### Acknowledgements

German Research Foundation (DFG) grant number KI1089/3-2
German Research Foundation (DFG) grant number RE3286/2-1

### References

1. Submitted to this conference, submission # 2120.

2. Diehn M, Nardini C, Wang DS, McGovern S, Jayaraman M, Liang Y, Aldape K, Cha S, Kuo MD. Identification of noninvasive imaging surrogates for brain tumor gene-expression modules. Proc Natl Acad Sci U S A. 2008;105(13):5213-8. doi: 10.1073/pnas.0801279105. Epub 2008 Mar 24.

3. Jamshidi N, Diehn M, Bredel M, Kuo MD. Illuminating radiogenomic characteristics of glioblastoma multiforme through integration of MR imaging, messenger RNA expression, and DNA copy number variation. Radiology. 2014;270(1):1-2. doi: 10.1148/radiol.13130078. Epub 2013 Oct 28.

### Figures

Figure 1. Model for the tissue microstructure, consisting of an intraaxonal compartment $$v_i$$ with diffusion only parallel to the fibers, extraaxonal compartment $$v_e$$, and a free-water compartment $$v_f$$ to account for partial volume and csf, with fixed $$D_f=3\mathrm{\mu m^2/ms}$$. With the proposed method, the parameters can directly be obtained.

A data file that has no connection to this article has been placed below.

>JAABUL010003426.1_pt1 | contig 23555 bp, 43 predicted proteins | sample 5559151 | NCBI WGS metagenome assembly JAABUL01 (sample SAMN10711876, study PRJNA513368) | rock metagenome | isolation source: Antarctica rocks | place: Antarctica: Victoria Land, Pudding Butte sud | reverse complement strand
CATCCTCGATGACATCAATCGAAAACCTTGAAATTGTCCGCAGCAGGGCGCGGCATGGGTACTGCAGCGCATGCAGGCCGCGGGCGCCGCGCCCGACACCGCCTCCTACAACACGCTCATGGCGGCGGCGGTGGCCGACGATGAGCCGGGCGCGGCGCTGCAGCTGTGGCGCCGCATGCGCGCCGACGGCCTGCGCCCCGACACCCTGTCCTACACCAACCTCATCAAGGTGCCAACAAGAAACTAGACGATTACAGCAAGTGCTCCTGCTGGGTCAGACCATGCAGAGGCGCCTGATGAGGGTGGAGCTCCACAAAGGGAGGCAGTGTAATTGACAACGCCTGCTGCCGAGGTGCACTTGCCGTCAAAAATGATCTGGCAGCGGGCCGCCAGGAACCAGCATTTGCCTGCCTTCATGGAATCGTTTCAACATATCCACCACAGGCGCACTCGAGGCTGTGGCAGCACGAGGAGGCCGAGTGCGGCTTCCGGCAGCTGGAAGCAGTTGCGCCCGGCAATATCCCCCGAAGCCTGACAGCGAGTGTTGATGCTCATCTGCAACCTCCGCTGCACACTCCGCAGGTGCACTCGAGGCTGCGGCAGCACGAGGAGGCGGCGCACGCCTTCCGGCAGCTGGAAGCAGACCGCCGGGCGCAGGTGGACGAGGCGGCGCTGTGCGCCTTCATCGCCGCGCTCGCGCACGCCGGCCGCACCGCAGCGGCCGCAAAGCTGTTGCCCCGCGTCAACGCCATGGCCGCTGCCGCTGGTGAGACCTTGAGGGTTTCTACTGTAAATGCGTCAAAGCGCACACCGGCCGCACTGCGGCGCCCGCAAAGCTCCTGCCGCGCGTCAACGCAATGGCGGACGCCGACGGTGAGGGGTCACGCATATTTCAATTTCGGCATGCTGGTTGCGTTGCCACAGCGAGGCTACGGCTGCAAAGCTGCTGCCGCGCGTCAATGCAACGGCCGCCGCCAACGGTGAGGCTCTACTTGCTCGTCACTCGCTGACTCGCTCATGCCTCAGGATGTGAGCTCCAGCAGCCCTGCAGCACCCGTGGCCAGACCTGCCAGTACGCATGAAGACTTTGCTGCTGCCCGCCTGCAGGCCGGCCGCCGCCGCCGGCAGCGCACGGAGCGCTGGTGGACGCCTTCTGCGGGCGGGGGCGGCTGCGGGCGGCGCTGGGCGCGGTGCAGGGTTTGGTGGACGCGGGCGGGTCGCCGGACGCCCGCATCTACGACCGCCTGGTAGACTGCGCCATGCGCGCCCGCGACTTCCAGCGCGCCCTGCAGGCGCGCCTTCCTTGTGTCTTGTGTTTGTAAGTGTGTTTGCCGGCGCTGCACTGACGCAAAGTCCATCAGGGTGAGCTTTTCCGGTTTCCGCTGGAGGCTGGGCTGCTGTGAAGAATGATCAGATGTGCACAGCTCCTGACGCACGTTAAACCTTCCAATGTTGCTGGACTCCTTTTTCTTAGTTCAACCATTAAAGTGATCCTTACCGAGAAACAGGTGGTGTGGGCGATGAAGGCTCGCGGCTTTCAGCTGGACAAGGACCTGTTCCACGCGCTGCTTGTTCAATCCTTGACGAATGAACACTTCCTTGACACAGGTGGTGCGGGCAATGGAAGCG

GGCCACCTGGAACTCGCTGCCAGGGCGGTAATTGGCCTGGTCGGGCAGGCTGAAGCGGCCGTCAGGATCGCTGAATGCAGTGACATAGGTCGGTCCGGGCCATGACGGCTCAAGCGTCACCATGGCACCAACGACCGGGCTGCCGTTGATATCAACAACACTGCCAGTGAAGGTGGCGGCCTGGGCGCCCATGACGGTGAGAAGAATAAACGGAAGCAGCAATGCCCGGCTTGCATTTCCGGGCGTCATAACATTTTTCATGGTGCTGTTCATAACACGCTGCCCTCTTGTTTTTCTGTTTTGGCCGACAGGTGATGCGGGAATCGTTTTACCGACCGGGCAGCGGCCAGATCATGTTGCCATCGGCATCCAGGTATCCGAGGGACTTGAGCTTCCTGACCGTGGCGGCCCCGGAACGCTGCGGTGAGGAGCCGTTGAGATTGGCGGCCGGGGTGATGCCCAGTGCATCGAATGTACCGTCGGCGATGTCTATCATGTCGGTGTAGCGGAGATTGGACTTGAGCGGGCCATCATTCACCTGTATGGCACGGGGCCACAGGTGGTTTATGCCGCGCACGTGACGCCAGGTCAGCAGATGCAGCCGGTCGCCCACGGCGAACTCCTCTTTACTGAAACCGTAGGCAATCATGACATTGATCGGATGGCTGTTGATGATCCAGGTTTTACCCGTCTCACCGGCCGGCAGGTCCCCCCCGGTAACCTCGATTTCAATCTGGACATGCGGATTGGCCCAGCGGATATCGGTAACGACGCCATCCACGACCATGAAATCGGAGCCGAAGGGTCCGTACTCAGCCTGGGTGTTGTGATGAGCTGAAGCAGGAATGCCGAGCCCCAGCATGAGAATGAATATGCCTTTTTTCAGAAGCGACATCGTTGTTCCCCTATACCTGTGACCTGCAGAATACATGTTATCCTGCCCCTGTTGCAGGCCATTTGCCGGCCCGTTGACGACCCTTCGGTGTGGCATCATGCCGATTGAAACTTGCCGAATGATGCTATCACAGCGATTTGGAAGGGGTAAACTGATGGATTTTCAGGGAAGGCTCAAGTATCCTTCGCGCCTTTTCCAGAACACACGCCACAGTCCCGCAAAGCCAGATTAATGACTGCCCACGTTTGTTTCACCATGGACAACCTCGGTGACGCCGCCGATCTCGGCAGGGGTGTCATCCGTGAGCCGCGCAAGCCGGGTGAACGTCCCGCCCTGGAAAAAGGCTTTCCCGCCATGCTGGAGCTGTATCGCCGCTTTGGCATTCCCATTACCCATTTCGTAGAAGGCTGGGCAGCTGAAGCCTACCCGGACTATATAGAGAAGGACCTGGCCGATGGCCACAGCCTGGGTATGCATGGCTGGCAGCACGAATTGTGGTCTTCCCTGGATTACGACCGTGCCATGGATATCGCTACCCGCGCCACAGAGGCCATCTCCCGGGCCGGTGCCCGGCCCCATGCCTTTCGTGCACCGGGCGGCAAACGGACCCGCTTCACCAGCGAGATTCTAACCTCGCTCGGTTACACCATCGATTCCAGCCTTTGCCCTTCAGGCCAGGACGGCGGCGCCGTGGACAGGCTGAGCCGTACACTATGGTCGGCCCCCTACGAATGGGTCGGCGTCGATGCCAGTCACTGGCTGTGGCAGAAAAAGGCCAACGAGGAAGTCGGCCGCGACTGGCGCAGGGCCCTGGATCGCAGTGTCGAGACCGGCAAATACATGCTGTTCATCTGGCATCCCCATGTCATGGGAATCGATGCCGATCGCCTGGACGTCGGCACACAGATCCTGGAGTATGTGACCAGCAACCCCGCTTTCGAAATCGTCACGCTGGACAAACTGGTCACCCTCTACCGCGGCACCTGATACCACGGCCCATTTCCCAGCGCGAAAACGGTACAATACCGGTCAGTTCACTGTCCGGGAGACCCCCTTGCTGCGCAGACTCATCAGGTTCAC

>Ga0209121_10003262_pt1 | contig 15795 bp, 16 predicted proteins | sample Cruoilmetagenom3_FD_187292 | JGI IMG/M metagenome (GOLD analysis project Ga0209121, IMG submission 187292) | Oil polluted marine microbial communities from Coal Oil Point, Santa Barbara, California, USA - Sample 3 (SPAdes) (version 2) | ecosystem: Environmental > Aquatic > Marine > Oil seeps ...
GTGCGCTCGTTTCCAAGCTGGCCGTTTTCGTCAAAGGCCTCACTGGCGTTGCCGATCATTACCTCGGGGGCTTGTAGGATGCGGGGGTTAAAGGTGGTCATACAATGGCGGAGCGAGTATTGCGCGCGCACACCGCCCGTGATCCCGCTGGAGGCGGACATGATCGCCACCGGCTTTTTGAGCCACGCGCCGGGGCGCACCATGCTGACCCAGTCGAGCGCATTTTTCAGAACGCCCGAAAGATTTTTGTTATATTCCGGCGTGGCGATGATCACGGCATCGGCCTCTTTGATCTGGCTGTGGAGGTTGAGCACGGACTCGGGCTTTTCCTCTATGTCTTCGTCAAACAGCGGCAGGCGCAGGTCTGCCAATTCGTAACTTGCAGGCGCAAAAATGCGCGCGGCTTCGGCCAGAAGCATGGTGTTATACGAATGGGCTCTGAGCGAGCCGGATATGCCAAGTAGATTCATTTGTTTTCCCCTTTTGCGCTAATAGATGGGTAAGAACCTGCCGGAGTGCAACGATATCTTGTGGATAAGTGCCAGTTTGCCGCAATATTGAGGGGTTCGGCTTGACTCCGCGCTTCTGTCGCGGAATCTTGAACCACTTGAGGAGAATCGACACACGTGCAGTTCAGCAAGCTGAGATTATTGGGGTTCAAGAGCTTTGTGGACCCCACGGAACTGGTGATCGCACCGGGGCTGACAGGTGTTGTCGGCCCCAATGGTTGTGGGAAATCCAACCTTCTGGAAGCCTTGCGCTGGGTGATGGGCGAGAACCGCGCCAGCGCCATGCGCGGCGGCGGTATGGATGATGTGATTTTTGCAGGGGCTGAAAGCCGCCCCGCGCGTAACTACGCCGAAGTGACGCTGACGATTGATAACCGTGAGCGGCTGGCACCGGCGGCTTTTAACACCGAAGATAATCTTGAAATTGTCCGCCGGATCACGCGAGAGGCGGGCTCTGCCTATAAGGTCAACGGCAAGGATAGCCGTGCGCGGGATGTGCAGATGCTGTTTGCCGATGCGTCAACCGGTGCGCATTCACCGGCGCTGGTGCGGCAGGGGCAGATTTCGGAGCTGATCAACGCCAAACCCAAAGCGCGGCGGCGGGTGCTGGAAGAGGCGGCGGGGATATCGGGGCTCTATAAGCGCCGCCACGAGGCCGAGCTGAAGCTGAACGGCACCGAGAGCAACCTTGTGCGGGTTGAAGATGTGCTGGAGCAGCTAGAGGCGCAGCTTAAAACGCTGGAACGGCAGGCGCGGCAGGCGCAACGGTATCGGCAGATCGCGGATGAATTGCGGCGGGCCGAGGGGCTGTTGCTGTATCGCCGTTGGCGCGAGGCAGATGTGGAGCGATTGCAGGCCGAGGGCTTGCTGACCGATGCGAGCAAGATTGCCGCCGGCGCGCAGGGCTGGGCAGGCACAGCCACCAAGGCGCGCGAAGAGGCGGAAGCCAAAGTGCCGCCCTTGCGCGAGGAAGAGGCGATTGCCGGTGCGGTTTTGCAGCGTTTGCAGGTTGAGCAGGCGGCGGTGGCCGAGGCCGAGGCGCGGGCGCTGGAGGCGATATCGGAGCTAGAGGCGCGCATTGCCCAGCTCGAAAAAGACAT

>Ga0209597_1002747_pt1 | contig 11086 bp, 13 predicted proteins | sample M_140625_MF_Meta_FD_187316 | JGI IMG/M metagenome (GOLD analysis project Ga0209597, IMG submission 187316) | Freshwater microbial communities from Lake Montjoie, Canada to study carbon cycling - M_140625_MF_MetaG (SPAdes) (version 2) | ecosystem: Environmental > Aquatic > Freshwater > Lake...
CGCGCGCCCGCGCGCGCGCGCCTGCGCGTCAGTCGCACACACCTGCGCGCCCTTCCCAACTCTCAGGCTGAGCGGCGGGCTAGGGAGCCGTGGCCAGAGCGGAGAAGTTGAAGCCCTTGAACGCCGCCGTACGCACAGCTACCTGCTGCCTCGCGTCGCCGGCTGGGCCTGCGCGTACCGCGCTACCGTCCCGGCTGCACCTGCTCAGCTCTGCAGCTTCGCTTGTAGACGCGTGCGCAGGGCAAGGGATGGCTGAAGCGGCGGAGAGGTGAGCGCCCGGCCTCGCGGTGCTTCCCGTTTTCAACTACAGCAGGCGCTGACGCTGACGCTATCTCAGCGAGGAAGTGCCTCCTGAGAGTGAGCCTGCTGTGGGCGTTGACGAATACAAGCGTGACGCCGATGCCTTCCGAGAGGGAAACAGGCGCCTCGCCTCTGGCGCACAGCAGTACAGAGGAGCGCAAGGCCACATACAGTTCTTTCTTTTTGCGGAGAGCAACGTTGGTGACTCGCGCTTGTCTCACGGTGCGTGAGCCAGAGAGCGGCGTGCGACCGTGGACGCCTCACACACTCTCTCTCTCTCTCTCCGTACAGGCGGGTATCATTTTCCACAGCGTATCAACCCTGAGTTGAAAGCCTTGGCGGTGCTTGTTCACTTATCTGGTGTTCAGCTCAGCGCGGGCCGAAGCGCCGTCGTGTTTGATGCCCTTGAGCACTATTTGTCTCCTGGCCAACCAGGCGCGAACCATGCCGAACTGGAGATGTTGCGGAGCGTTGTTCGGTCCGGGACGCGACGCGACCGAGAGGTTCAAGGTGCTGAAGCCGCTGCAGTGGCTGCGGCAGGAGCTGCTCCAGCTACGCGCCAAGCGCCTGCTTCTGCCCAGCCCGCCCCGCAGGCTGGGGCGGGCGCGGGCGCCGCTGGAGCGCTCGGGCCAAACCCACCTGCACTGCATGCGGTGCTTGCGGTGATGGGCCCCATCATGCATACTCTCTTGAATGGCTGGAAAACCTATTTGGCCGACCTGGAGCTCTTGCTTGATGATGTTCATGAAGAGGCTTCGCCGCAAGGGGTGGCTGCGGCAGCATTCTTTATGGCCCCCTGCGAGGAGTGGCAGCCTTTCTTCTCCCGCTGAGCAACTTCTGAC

Figure 2. In this patient, an Astrocytoma Grade III was diagnosed. The intraaxonal volume fraction v_intra clearly shows a reduced axonal fraction inside the tumorous region. Comparison of v_extra, v_intra and v_csf shows heterogeneity of the tumor.

Figure 3. In this patient, an Astrocytoma Grade III was diagnosed. The tumor is hardly visible in any of the standard DTI measures, whereas it clearly shows up in the extraaxonal volume fraction (white arrow head in v_extra), probably due to extracellular edema.

Figure 4. In this patient, an Astrocytoma Grade III was diagnosed. The tumor is hardly visible in any of the standard DTI measures, whereas it clearly shows up in the extraaxonal volume fraction (white arrow head in v_extra) probably due to extracellular edema.

Figure 5. In this patient, a Glioblastoma was diagnosed. The intraaxonal Diffusivity Dax_intra is increased in the tumorous region. The reason might be imprecise parameter determination for very low intraaxonal fraction.

Table 1. Summary of genetic analysis, ordered by WHO classification. n/a = not assessed.

Proc. Intl. Soc. Mag. Reson. Med. 24 (2016)